To Thomas Jefferson
Montpr. Mar 6. 1819
Your favor of Mar. 3. came safe to hand, with the seeds you were so kind as to send with it.
I return Mr. Cabell’s letter. I hope his fears exaggerate the hostility to the University; tho’ if there should be a dearth in the Treasury, there may be danger from the predilection in favor of the popular Schools. I begin to be uneasy on the subject of Cooper. It will be a dreadful shock to him if serious difficulties should beset his appointment. A suspicion of them even will deeply wound his feelings and may alienate him from his purpose. I understand that a part of his articles are packed up to be in readiness for his removal.
I had noticed the liberty taken by the press with my opinion as well as yours, as to the conduct of Genl: Jackson. I certainly never said any thing justifying such a publication, or any publication. In truth I soon perceived that both the legality & the expediency of what was done, depended essentially on all the circumstances; and this information I do not even yet fully possess, having not read the documents, and part only of the debates, which give different shades at least to the facts brought into view. As far as I have taken any part in conversations, I have always expressed the fullest confidence in the patriotism of his views, that if he sd. have erred in any point, the error ought not to be separated from that merit, & that no one could thoroughly appreciate the transactions without putting himself precisely in his situation. I believe I expressed also in a few lines answering a letter from a friend, my regret that the question in Congs. could not take some turn that would satisfy the feelings of the Genl. and the scruples of his friends & admirers.1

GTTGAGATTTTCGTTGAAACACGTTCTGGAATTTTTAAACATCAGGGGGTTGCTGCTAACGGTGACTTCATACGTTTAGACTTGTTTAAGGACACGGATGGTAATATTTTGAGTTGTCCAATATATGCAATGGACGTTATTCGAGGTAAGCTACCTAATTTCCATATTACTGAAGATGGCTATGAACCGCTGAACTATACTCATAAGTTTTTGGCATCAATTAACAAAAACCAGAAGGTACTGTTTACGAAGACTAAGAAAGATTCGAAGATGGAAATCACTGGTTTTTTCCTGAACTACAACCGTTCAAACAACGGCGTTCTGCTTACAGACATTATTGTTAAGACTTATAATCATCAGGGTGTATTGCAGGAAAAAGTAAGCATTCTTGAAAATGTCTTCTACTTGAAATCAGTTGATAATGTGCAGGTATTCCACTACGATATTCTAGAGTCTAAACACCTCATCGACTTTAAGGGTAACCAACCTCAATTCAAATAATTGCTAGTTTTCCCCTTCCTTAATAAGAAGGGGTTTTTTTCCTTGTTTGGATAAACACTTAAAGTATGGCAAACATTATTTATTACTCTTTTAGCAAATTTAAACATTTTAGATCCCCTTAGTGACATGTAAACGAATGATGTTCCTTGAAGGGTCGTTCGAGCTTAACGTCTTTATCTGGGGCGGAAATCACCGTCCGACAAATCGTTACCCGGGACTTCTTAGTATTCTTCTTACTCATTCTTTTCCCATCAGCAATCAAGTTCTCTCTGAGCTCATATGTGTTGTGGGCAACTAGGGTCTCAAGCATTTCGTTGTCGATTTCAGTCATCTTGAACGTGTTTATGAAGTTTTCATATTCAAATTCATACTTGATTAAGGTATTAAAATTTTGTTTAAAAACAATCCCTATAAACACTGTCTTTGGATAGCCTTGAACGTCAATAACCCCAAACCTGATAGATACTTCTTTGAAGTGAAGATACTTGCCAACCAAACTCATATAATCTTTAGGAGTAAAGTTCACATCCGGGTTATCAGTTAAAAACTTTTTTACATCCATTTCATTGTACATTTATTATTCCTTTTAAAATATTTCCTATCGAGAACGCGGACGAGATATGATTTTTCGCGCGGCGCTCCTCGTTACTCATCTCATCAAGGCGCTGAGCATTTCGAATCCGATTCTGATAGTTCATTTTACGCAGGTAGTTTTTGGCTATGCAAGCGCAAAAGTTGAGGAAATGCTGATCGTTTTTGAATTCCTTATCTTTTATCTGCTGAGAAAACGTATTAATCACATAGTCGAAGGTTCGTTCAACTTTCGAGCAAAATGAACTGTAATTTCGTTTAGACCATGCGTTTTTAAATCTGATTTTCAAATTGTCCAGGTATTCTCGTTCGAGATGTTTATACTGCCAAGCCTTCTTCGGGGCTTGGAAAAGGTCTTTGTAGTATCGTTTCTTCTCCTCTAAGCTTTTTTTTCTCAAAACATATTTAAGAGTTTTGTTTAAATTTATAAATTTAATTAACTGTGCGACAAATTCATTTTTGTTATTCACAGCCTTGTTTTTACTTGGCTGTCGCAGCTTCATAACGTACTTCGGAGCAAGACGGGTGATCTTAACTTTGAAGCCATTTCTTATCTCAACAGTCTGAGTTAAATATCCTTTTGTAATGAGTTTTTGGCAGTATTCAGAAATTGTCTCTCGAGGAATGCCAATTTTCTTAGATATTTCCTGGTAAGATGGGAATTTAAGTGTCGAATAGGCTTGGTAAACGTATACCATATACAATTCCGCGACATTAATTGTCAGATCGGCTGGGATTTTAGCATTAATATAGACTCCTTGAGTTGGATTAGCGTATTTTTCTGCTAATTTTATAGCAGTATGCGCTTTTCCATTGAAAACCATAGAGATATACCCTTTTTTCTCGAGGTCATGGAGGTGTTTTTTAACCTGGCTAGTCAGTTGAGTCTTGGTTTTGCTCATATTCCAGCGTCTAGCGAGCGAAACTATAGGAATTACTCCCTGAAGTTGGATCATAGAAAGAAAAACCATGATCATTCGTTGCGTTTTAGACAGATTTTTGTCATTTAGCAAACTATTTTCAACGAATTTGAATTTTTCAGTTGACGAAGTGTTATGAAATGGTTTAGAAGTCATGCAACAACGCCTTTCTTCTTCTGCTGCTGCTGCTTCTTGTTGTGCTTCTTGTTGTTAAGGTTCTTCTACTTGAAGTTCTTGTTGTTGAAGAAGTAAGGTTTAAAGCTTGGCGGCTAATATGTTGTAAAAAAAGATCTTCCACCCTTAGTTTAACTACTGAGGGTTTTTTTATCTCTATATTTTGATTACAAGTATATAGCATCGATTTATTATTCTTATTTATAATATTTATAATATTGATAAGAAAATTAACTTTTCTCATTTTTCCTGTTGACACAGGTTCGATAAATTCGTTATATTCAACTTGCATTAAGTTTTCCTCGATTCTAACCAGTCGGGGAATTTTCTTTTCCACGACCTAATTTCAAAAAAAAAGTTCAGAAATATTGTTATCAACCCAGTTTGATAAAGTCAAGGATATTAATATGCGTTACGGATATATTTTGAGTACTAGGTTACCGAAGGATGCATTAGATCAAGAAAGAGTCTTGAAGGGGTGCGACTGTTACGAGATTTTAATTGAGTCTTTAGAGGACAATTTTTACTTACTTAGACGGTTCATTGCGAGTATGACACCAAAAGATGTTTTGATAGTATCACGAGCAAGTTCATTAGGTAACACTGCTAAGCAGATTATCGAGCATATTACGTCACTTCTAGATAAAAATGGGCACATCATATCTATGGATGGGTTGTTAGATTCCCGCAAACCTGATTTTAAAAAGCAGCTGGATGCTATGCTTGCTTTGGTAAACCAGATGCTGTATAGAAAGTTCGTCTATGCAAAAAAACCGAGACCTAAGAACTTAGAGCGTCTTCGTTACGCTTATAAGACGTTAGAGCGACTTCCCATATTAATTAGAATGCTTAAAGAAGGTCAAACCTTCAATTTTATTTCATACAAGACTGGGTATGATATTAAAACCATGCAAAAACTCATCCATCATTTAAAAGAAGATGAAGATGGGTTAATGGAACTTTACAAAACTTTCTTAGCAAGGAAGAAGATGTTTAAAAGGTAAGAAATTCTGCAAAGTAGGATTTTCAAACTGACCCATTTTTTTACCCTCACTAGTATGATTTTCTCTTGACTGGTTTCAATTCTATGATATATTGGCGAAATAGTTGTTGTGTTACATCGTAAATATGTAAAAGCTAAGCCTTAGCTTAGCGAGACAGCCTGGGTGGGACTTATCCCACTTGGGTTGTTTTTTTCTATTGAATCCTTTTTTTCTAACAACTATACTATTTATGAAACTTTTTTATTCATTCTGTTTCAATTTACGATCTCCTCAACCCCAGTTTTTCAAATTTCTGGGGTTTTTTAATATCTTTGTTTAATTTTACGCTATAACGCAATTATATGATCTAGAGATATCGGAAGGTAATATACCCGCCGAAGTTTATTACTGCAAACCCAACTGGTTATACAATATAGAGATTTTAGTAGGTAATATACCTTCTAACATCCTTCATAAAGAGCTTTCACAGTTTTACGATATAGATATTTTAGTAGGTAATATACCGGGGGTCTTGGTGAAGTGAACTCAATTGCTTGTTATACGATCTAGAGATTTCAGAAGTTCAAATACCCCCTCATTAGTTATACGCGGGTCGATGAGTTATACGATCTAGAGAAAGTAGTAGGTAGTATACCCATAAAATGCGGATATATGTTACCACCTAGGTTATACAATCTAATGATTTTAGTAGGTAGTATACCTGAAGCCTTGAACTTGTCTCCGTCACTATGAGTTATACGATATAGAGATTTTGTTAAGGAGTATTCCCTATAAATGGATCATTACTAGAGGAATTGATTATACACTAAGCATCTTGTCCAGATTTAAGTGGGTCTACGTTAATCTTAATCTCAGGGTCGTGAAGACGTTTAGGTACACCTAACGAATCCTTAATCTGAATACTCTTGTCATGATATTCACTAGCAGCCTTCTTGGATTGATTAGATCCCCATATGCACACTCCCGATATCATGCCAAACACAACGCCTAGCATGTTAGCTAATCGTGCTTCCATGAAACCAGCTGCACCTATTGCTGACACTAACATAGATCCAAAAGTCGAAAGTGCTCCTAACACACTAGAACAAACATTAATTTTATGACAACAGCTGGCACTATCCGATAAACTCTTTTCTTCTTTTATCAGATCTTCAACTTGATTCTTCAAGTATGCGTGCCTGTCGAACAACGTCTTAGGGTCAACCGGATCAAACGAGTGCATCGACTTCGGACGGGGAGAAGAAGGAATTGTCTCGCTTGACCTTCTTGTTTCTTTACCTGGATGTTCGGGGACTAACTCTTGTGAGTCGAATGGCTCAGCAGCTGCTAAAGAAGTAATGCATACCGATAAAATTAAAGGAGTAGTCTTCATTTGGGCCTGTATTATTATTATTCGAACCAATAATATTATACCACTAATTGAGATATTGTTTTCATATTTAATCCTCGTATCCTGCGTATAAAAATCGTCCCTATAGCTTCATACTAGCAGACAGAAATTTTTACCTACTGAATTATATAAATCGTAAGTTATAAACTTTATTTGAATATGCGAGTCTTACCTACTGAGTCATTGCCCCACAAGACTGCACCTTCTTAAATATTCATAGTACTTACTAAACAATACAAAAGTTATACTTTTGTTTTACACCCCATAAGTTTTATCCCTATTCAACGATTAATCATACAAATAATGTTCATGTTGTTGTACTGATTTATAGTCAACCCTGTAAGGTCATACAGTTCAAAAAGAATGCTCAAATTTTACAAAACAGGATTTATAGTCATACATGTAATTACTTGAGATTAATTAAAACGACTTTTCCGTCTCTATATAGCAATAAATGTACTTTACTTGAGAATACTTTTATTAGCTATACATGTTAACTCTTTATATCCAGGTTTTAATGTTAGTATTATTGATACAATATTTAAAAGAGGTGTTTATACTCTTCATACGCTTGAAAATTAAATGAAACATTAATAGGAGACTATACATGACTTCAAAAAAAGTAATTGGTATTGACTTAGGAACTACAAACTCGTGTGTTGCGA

The paper from Detroit which you will see is from Woodward, came to me by mistake, with one directed to me.2 I inclose it as a more certain conveyance than the newspaper mail. Truly & affecty. yours
RC (DLC); draft (DLC: Rives Collection, Madison Papers). RC docketed by Jefferson, “recd Mar. 11.” Minor differences between the copies have not been noted.
2. The enclosure has not been identified. Augustus Brevoort Woodward (1774–1827), lawyer and political writer, was a federal judge in the Michigan Territory, 1805–24 (PJM-SS description begins Robert J. Brugger et al., eds., The Papers of James Madison: Secretary of State Series (8 vols. to date; Charlottesville, Va., 1986—). description ends , 5:586 n. 1).